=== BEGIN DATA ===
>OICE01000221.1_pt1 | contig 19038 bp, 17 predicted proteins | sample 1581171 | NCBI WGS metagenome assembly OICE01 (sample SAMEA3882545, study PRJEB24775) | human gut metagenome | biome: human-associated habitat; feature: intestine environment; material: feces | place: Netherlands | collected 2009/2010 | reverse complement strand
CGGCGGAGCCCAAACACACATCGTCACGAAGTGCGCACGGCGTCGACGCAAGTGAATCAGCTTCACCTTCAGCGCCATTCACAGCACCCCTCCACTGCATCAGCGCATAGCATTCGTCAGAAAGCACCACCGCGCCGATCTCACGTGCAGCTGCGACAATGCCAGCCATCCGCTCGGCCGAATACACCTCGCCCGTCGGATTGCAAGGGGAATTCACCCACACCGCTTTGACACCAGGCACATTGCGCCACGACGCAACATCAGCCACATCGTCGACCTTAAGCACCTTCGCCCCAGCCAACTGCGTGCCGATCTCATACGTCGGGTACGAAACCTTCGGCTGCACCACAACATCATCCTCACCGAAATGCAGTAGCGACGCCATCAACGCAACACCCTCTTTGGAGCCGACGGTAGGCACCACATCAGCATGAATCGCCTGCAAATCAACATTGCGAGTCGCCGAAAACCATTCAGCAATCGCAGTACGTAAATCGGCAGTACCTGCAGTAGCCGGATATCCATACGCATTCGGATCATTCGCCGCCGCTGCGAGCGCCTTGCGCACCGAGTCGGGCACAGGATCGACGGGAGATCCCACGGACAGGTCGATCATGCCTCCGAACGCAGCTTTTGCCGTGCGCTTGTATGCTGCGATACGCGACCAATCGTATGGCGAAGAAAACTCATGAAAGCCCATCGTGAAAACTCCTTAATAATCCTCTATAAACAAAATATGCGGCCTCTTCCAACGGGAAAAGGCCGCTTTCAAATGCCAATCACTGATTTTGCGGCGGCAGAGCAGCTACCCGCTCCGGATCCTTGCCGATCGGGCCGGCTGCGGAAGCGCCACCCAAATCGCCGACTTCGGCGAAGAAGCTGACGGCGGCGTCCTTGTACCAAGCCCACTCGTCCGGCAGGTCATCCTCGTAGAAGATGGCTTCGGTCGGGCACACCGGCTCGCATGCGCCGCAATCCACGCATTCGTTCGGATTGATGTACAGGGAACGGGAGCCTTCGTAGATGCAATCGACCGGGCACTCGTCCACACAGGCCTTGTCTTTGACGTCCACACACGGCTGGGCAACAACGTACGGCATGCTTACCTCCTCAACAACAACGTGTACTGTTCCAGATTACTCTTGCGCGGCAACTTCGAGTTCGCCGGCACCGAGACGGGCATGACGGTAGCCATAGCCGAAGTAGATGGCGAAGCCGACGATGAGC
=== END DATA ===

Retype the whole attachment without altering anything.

>OICE01000221.1_pt1 | contig 19038 bp, 17 predicted proteins | sample 1581171 | NCBI WGS metagenome assembly OICE01 (sample SAMEA3882545, study PRJEB24775) | human gut metagenome | biome: human-associated habitat; feature: intestine environment; material: feces | place: Netherlands | collected 2009/2010 | reverse complement strand
CGGCGGAGCCCAAACACACATCGTCACGAAGTGCGCACGGCGTCGACGCAAGTGAATCAGCTTCACCTTCAGCGCCATTCACAGCACCCCTCCACTGCATCAGCGCATAGCATTCGTCAGAAAGCACCACCGCGCCGATCTCACGTGCAGCTGCGACAATGCCAGCCATCCGCTCGGCCGAATACACCTCGCCCGTCGGATTGCAAGGGGAATTCACCCACACCGCTTTGACACCAGGCACATTGCGCCACGACGCAACATCAGCCACATCGTCGACCTTAAGCACCTTCGCCCCAGCCAACTGCGTGCCGATCTCATACGTCGGGTACGAAACCTTCGGCTGCACCACAACATCATCCTCACCGAAATGCAGTAGCGACGCCATCAACGCAACACCCTCTTTGGAGCCGACGGTAGGCACCACATCAGCATGAATCGCCTGCAAATCAACATTGCGAGTCGCCGAAAACCATTCAGCAATCGCAGTACGTAAATCGGCAGTACCTGCAGTAGCCGGATATCCATACGCATTCGGATCATTCGCCGCCGCTGCGAGCGCCTTGCGCACCGAGTCGGGCACAGGATCGACGGGAGATCCCACGGACAGGTCGATCATGCCTCCGAACGCAGCTTTTGCCGTGCGCTTGTATGCTGCGATACGCGACCAATCGTATGGCGAAGAAAACTCATGAAAGCCCATCGTGAAAACTCCTTAATAATCCTCTATAAACAAAATATGCGGCCTCTTCCAACGGGAAAAGGCCGCTTTCAAATGCCAATCACTGATTTTGCGGCGGCAGAGCAGCTACCCGCTCCGGATCCTTGCCGATCGGGCCGGCTGCGGAAGCGCCACCCAAATCGCCGACTTCGGCGAAGAAGCTGACGGCGGCGTCCTTGTACCAAGCCCACTCGTCCGGCAGGTCATCCTCGTAGAAGATGGCTTCGGTCGGGCACACCGGCTCGCATGCGCCGCAATCCACGCATTCGTTCGGATTGATGTACAGGGAACGGGAGCCTTCGTAGATGCAATCGACCGGGCACTCGTCCACACAGGCCTTGTCTTTGACGTCCACACACGGCTGGGCAACAACGTACGGCATGCTTACCTCCTCAACAACAACGTGTACTGTTCCAGATTACTCTTGCGCGGCAACTTCGAGTTCGCCGGCACCGAGACGGGCATGACGGTAGCCATAGCCGAAGTAGATGGCGAAGCCGACGATGAGC